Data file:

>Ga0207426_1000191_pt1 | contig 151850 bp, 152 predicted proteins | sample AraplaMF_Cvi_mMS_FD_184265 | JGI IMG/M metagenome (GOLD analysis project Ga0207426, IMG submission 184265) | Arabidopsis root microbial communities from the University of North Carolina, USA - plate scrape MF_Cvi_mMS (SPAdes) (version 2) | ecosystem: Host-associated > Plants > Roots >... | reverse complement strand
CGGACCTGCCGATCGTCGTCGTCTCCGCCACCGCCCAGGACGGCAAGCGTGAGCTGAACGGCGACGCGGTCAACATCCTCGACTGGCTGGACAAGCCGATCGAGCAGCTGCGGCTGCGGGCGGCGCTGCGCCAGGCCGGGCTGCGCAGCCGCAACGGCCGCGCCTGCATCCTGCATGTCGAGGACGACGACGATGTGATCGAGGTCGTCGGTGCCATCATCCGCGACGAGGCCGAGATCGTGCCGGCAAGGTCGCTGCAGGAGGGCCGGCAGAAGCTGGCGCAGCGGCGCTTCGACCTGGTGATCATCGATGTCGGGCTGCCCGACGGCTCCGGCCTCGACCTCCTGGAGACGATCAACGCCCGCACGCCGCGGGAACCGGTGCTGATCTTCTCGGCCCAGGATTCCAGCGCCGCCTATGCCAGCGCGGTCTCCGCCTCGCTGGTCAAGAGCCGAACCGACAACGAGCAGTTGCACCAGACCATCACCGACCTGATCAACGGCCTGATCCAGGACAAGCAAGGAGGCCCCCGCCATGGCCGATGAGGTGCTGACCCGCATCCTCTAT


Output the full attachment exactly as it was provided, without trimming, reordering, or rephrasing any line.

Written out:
>Ga0207426_1000191_pt1 | contig 151850 bp, 152 predicted proteins | sample AraplaMF_Cvi_mMS_FD_184265 | JGI IMG/M metagenome (GOLD analysis project Ga0207426, IMG submission 184265) | Arabidopsis root microbial communities from the University of North Carolina, USA - plate scrape MF_Cvi_mMS (SPAdes) (version 2) | ecosystem: Host-associated > Plants > Roots >... | reverse complement strand
CGGACCTGCCGATCGTCGTCGTCTCCGCCACCGCCCAGGACGGCAAGCGTGAGCTGAACGGCGACGCGGTCAACATCCTCGACTGGCTGGACAAGCCGATCGAGCAGCTGCGGCTGCGGGCGGCGCTGCGCCAGGCCGGGCTGCGCAGCCGCAACGGCCGCGCCTGCATCCTGCATGTCGAGGACGACGACGATGTGATCGAGGTCGTCGGTGCCATCATCCGCGACGAGGCCGAGATCGTGCCGGCAAGGTCGCTGCAGGAGGGCCGGCAGAAGCTGGCGCAGCGGCGCTTCGACCTGGTGATCATCGATGTCGGGCTGCCCGACGGCTCCGGCCTCGACCTCCTGGAGACGATCAACGCCCGCACGCCGCGGGAACCGGTGCTGATCTTCTCGGCCCAGGATTCCAGCGCCGCCTATGCCAGCGCGGTCTCCGCCTCGCTGGTCAAGAGCCGAACCGACAACGAGCAGTTGCACCAGACCATCACCGACCTGATCAACGGCCTGATCCAGGACAAGCAAGGAGGCCCCCGCCATGGCCGATGAGGTGCTGACCCGCATCCTCTAT